This recording is made from manuscript 439, from Christ Church Library , Oxford, and not the printed book.
[ 'The Dark is My Delight' -see facsimile & from 'the Dutch Courtezan' could be Jones? - facsimile also of 'Fie, what a coil is here' check hand - P. T. C. ]

Notes from Edward Doughtie's 'Lyrics From Elizabethan Airs , 1596-1622';

Mss: (D) Bod. Douce 280, fol. 68 (...) headed " Mr. Rob. Iones 2nd booke

Tush, t .. nowe leaue for shame,
My mother comes I pray forbeare.
My mother comes I pray forbeare.
Hark, hark, ... how she calls;
...
Aye me! Here's much to doe:
Think you with kisses, to win loues blisses,
O noe, ... there's more to do.
Whoe: quick dispatch, ...
I shalbe shent:
Now since tis done, ....
I needs must be content.

All materials are copyright Patrick Thomas Connolly, 2003.



VIII. BEAUTY, STAND, FURTHER

Beauty, stand, further!
Repine not at my at my blaming.
Is it not murder
To set my heart on flaming?
Thus hopeless to take
Bare sight of such a glory
Doth tempt me to make
My death beget a story.
Then pity, pity me, pity, pity me, pity, pity me,
least some worse thing ensue it.
My death's true cause, My death's true cause, my death's true cause will force the guilt to rue it.

Is it not better
To love thy friend in good sort,
Then to be debtor
For kindness name to report?
If you had the less
For this rich mercy lending,
Then should I confess
No thrift were in such spending.
O pity, pity me, pity, pity me, pity, pity me, the gain shall be thine own all;
I would but live, I would but live, I would but live to make thy virtues known all.

Source ; The English School of Lutenist Song-Writers Series 2, volume 5. The Second booke of ayres (1601) by Robert Jones, Edited by Edmund H. Fellowes, Stainer & Bell (1926).

VIII. Beauty, stand, further - Notes, Recordings and Comments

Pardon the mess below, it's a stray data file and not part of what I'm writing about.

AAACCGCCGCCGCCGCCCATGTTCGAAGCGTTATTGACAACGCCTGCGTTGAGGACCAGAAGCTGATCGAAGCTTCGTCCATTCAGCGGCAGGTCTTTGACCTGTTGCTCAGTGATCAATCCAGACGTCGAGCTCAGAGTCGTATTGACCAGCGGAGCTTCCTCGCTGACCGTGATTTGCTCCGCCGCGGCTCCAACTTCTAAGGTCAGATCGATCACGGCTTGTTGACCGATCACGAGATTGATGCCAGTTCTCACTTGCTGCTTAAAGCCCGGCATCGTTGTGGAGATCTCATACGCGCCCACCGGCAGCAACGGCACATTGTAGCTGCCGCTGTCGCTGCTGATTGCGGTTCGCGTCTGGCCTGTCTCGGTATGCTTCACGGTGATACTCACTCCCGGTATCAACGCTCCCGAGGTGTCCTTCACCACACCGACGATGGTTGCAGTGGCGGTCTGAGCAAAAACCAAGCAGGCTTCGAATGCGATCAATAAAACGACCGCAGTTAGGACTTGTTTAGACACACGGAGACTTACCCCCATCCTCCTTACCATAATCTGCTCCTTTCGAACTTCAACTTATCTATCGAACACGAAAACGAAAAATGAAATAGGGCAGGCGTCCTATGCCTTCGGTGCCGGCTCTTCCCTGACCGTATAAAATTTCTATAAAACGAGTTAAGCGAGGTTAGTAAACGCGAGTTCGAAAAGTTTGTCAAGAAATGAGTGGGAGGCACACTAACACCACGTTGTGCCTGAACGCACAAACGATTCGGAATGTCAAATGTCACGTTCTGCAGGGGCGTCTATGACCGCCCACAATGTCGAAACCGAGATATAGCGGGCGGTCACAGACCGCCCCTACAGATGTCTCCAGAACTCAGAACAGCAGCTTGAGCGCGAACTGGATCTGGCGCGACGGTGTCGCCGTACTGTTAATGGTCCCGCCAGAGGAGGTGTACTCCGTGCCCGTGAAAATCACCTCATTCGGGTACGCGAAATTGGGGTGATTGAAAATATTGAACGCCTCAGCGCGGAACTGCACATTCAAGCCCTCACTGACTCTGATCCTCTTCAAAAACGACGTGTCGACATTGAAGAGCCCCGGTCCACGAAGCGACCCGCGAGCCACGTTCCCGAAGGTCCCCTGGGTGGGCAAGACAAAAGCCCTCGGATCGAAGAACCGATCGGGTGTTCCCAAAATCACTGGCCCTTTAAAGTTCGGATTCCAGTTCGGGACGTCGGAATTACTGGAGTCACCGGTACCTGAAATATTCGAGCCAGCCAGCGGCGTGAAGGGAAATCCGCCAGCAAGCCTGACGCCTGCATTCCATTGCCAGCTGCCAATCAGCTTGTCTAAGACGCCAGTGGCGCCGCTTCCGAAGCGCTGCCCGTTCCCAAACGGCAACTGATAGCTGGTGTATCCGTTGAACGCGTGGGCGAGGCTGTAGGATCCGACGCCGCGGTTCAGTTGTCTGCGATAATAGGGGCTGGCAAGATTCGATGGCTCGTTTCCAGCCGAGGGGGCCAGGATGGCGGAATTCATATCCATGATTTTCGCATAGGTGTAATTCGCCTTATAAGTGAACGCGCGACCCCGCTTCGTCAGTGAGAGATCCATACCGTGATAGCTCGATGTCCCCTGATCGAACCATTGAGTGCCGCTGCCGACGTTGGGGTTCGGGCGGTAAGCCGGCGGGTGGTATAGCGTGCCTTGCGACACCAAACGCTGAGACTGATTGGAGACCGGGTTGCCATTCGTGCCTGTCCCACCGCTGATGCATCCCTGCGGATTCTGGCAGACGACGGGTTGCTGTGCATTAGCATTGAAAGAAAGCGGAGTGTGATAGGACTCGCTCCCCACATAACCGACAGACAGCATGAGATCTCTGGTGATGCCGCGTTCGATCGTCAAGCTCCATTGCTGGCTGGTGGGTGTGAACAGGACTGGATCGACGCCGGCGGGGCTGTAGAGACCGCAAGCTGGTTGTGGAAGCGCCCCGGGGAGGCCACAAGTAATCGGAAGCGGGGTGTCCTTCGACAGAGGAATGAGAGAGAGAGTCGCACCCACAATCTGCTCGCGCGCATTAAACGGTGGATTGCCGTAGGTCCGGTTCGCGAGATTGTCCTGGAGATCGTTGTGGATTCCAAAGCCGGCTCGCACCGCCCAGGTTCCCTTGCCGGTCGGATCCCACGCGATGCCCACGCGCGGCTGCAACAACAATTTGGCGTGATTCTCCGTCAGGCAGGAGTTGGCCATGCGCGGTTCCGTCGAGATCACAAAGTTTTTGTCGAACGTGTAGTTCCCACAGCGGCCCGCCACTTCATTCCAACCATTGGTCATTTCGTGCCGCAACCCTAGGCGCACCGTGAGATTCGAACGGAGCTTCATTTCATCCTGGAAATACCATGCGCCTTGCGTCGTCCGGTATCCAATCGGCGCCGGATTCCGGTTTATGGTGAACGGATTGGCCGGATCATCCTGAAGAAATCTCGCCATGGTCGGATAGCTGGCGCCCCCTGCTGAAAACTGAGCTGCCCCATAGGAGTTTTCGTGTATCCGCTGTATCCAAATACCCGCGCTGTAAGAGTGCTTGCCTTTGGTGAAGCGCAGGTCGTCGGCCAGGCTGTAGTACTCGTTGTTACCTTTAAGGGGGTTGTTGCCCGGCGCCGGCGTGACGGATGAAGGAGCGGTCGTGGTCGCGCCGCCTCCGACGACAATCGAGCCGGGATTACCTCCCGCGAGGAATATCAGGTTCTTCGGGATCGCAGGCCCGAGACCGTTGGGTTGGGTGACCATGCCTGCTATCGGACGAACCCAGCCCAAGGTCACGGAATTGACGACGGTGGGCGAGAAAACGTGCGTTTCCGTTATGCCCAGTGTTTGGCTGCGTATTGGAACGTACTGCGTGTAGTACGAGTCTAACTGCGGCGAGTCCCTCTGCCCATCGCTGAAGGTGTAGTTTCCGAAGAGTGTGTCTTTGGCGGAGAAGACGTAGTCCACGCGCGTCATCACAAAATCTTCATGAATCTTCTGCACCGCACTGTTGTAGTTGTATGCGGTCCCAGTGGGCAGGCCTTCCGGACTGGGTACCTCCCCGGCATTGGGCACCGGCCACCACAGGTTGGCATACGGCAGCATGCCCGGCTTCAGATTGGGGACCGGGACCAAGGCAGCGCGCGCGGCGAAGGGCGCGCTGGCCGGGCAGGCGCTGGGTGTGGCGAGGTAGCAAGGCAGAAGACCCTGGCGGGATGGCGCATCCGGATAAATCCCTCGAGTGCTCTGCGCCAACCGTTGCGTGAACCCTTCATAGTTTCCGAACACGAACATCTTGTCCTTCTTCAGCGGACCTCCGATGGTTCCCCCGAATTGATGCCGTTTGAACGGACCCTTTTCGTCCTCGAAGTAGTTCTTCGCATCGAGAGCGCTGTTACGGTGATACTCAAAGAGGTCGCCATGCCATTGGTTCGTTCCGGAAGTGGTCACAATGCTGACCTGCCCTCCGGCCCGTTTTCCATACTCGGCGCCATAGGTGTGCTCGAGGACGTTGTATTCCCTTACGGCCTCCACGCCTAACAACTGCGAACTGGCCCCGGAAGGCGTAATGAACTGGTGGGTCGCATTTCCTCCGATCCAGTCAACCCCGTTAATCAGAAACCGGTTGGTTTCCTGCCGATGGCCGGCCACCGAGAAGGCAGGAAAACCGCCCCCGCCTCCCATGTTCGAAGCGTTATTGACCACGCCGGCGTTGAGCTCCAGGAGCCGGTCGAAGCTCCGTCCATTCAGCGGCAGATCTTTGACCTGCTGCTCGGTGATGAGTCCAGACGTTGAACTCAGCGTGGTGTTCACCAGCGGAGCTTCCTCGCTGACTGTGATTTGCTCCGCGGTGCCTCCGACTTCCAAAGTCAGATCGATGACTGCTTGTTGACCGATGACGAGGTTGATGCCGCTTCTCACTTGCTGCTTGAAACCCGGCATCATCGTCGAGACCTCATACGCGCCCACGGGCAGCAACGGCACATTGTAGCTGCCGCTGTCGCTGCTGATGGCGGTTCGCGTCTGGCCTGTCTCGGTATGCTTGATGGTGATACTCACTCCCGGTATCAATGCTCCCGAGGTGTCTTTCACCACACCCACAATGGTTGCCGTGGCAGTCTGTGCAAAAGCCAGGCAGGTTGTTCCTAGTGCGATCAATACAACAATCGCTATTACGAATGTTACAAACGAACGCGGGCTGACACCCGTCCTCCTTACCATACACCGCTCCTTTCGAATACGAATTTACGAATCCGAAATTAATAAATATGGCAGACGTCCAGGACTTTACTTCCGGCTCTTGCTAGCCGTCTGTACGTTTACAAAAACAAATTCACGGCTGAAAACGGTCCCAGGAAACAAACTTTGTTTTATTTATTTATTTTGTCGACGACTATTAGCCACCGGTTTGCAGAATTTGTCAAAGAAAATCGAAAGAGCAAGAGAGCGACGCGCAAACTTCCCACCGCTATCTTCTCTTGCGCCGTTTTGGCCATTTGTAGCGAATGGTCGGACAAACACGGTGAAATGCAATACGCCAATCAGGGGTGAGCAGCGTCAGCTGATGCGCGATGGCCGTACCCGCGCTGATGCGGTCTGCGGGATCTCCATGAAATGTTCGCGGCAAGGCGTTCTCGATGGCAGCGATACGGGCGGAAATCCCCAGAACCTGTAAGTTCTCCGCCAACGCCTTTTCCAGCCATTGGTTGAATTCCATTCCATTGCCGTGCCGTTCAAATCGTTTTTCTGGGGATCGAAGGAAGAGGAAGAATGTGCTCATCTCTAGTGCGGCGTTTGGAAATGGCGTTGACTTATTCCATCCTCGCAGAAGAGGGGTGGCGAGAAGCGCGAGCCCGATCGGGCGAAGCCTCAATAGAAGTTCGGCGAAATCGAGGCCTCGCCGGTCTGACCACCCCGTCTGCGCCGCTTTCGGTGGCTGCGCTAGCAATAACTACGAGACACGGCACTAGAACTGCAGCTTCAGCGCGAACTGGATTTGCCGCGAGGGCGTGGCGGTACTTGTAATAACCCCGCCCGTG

I don't know of any recordings of this song.

Notes from Edward Doughtie's 'Lyrics From Elizabethan Airs , 1596-1622';
12 - 15 Is ... report. "Is it not better to love your friend willingly then to owe him love for reporting that you are kind?"



IX. NOW WHAT IS LOVE?

Now what is Love, I pray thee tell?
Is it that fountain and that well
Where pleasures and repentance dwell.
It is perhaps that sauncing bell
That tolls all into heaven or hell.
And this is Love, as I hear tell.

Now what is Love, I pray thee say?
It is a work on holy day.
It is December matched with May,
When lusty blood in fresh array
Hear ten months after of their play.
And this is Love, as I hear say.

Now what is Love, I pray thee fain?
It is a sunshine mixed with rain.
It is a gentle pleasing pain;
A flower that dies and springs again.
It is a No that would full fain.
And this is Love, as I hear sayen.

Now what is Love, I pray thee show?
A thing that creeps, it cannot go;
Aprize that passeth to and fro;
A thing for one, a thing for moe;
And he that proves shall find it so.
And this is Love, as I well know.

Source ; The Muses Gardin: Lute Songs by Robert Jones' by Emma Kirkbe and Anthony Rooley (1991), Virgin Classics.

IX. Now what is love - Notes, Recordings and Comments

The text maybe by Sir Walter Raleigh. See the notes from Edward Doughtie's 'Lyrics From Elizabethan Airs , 1596-1622'

A recording of this song is on; Elizabethan ayres and duets sung in authentic Elizabethan pronunciation. Hyperion. A66003, 1981.